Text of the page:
Tort duties are not like chemistry’s Periodic Table of Elements. Nature’s elements (they tell me) have a physical existence quite apart from anything we might think about them. Chemists have identified them, but (with perhaps a few high-tech exceptions) they have not created them. Tort duties, on the other hand, do not exist in nature; they are made up by judges because they conclude that a duty ought to exist under the circumstances. “[L]egal duties are not discoverable facts of nature, but merely conclusory expressions that, in cases of a particular type, liability should be imposed for damage done.” Tarasoff v. Regents of the Univ. of California, 551 P.2d 334, 342 (Cal. 1976). “[I]t should be recognized that ‘duty’ is not sacrosanct in itself, but is only an expression of the sum total of those considerations of policy which lead the law to say that the plaintiff is entitled to protection.” Prosser & Keeton at 358. If a court concludes that society will be better off if store owners exercise due care to assist injured customers, it will create such a duty; if a court concludes that bystanders should not be legally bound to render aid in an emergency, it will refuse to create a duty to intervene, and so on.
This fundamental fact of tort life is not something to be embarrassed about: Determining the legal rights and obligations of the parties is the most fundamental task of judging. On the other hand, it is not particularly satisfying to students simply to tell them that the duty issue is difficult and judges have to decide it. Understandably, you want more guidance about such an important issue.
Though the duty issue is complex, we can at least identify major factors that judges consider in deciding whether to impose a duty in a given case. These factors include the judge’s sense of morality, the foreseeability and extent of the likely harm from the defendant’s conduct, the burden that the new duty will impose on the defendant, alternative ways of protecting the plaintiff’s interest, the increased safety likely to result from imposing the duty, the chilling effect the duty may have on defendants’ conduct, administrative problems for the courts in enforcing the duty, problems of proof, and others.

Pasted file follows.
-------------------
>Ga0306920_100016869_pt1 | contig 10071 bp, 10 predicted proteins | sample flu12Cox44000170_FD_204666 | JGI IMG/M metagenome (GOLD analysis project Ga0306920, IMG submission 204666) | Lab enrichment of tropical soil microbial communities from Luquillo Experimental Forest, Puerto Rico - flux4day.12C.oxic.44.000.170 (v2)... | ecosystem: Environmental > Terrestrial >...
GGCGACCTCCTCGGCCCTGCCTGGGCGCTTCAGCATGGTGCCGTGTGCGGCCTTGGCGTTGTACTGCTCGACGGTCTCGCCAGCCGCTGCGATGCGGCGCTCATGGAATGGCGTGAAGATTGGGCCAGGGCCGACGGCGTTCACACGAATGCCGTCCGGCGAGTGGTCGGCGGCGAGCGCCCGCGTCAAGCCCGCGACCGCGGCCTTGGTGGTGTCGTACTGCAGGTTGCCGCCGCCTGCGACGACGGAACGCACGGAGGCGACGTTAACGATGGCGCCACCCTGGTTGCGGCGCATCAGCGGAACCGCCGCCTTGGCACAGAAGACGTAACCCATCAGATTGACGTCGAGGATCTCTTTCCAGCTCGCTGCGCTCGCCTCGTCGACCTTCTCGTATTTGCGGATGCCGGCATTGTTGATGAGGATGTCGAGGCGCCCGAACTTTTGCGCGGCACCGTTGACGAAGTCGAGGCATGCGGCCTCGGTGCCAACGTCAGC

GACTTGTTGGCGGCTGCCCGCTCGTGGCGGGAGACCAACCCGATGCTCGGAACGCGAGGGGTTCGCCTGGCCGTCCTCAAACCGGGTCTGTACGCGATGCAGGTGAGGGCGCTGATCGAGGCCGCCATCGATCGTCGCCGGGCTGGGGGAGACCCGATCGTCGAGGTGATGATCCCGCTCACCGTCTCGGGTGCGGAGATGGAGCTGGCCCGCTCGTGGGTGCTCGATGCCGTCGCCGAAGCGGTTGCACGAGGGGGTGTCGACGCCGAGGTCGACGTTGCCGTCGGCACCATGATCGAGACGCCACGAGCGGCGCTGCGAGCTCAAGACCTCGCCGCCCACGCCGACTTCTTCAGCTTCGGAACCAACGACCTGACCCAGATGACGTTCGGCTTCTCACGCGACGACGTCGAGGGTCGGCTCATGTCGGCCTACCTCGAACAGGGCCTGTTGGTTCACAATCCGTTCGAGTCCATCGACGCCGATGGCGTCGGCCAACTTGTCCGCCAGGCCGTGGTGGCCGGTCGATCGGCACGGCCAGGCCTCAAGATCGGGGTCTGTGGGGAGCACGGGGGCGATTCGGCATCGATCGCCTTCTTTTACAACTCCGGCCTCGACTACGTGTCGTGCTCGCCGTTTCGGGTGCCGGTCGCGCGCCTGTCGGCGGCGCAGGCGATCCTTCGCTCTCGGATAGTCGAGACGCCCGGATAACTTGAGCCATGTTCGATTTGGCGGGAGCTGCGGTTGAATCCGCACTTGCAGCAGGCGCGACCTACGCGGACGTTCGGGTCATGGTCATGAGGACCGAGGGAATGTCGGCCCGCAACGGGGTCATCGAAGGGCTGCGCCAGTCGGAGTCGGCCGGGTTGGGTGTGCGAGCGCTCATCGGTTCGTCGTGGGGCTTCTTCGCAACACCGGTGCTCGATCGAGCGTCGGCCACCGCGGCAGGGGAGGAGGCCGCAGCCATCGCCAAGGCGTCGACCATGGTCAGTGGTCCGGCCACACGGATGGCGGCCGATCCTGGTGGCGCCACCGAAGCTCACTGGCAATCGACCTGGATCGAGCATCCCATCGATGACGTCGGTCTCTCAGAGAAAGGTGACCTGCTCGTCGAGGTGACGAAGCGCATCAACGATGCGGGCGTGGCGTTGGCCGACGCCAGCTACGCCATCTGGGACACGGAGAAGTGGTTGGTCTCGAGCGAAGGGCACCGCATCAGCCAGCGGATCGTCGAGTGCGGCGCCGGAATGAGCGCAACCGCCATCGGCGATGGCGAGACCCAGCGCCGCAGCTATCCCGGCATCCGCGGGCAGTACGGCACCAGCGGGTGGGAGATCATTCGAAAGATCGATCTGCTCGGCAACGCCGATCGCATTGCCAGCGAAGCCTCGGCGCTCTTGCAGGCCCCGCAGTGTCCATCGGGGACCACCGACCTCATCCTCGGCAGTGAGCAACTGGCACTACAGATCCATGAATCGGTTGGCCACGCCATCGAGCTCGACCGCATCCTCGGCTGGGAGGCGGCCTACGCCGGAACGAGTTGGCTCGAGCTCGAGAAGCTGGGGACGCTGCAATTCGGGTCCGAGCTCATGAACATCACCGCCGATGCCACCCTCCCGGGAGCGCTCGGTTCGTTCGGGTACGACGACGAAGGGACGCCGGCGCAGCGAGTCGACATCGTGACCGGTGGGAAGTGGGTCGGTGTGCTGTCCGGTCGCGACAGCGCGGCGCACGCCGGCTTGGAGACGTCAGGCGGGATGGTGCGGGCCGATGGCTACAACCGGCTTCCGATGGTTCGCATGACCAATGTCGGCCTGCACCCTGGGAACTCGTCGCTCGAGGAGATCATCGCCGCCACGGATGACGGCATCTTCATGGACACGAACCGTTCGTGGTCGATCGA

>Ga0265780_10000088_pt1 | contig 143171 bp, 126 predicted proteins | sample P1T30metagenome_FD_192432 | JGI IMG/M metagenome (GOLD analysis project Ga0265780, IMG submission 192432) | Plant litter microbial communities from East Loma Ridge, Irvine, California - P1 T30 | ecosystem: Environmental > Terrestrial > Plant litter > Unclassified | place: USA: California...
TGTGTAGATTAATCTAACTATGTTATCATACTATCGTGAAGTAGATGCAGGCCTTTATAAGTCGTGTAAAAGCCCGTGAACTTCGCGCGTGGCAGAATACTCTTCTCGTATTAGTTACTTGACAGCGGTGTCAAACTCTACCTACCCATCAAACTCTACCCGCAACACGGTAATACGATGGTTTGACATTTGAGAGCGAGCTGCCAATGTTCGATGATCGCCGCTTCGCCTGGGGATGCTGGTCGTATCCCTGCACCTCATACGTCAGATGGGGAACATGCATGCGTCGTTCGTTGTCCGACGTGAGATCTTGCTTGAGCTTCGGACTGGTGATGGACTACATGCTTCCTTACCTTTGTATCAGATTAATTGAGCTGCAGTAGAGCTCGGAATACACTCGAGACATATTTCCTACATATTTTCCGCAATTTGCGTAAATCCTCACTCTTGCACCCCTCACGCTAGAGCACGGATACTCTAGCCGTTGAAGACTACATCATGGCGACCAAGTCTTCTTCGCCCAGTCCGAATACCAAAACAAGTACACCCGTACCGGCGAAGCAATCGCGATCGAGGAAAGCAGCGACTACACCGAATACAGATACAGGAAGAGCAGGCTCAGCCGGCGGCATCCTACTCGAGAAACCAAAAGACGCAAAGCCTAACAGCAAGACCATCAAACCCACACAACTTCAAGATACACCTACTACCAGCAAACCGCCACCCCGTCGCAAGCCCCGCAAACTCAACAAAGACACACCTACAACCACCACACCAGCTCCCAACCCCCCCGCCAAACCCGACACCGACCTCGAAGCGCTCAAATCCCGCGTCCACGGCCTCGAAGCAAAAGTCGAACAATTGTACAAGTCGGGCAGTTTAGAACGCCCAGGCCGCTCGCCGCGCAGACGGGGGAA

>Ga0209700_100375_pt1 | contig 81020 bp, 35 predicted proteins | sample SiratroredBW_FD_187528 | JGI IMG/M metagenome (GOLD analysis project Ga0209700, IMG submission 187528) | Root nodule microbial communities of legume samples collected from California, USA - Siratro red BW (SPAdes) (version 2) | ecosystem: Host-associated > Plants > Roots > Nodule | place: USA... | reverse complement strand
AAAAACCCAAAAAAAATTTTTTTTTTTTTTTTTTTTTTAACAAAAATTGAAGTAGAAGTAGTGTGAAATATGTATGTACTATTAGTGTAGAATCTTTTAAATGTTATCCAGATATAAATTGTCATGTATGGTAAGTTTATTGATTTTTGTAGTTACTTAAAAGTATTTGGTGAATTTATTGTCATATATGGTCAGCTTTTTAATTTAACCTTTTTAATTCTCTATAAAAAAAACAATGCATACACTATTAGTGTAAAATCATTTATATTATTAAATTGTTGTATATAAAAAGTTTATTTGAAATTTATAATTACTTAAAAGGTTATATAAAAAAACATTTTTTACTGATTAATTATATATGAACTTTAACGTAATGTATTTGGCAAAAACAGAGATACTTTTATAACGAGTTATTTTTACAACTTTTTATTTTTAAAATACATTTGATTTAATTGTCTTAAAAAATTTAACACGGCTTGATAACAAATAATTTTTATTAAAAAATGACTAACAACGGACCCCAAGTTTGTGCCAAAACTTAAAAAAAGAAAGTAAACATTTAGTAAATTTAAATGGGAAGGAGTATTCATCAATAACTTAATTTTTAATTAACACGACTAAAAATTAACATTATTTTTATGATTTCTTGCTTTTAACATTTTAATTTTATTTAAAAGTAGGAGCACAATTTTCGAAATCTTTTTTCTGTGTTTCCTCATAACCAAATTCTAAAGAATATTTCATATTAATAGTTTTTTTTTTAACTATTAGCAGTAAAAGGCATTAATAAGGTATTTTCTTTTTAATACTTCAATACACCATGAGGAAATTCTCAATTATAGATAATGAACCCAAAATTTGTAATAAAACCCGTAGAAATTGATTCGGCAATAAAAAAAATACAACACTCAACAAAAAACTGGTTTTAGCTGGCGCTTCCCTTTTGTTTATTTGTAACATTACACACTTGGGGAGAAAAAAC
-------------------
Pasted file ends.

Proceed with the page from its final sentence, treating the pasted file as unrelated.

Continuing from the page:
Certainly, the foreseeability of harm weighs heavily in favor of imposing a duty on the actor, since it makes basic good sense that a defendant “should” avoid foreseeable injuries to others. For example, it is highly foreseeable that a mental patient who threatens to kill a relative will do so if released from custody, or that a parent will suffer traumatic shock if a negligent driver hits his child. Where resulting harm is so likely to follow, the argument is persuasive that the court should impose a duty of care to prevent it.
The moral argument is also strong in many duty cases. Most people would believe that it is “right” for an employer to go to the aid of an injured worker, or a doctor to take steps to assure that an HIV-infected patient does not engage in unsafe sexual practices. This argument is particularly persuasive if the defendant is uniquely positioned to prevent harm. The psychiatrist who releases a patient who has threatened a relative, for example, may be the only one in a position to warn the relative. The police officer who stops a drunk driver is uniquely placed to prevent that driver from causing an accident.